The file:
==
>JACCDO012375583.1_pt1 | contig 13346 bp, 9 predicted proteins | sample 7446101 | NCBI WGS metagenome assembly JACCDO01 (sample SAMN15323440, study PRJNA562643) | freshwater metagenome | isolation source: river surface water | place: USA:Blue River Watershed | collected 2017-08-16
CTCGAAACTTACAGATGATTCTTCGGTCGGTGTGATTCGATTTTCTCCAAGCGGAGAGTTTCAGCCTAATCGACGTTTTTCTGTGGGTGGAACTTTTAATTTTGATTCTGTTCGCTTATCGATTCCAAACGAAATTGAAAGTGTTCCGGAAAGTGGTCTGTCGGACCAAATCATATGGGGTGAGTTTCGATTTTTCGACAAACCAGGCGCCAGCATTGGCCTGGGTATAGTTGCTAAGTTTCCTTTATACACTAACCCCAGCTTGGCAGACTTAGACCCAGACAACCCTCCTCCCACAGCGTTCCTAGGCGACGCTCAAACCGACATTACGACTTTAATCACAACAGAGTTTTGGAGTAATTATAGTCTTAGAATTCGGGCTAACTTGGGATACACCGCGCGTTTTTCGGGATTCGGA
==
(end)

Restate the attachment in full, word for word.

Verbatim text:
>JACCDO012375583.1_pt1 | contig 13346 bp, 9 predicted proteins | sample 7446101 | NCBI WGS metagenome assembly JACCDO01 (sample SAMN15323440, study PRJNA562643) | freshwater metagenome | isolation source: river surface water | place: USA:Blue River Watershed | collected 2017-08-16
CTCGAAACTTACAGATGATTCTTCGGTCGGTGTGATTCGATTTTCTCCAAGCGGAGAGTTTCAGCCTAATCGACGTTTTTCTGTGGGTGGAACTTTTAATTTTGATTCTGTTCGCTTATCGATTCCAAACGAAATTGAAAGTGTTCCGGAAAGTGGTCTGTCGGACCAAATCATATGGGGTGAGTTTCGATTTTTCGACAAACCAGGCGCCAGCATTGGCCTGGGTATAGTTGCTAAGTTTCCTTTATACACTAACCCCAGCTTGGCAGACTTAGACCCAGACAACCCTCCTCCCACAGCGTTCCTAGGCGACGCTCAAACCGACATTACGACTTTAATCACAACAGAGTTTTGGAGTAATTATAGTCTTAGAATTCGGGCTAACTTGGGATACACCGCGCGTTTTTCGGGATTCGGA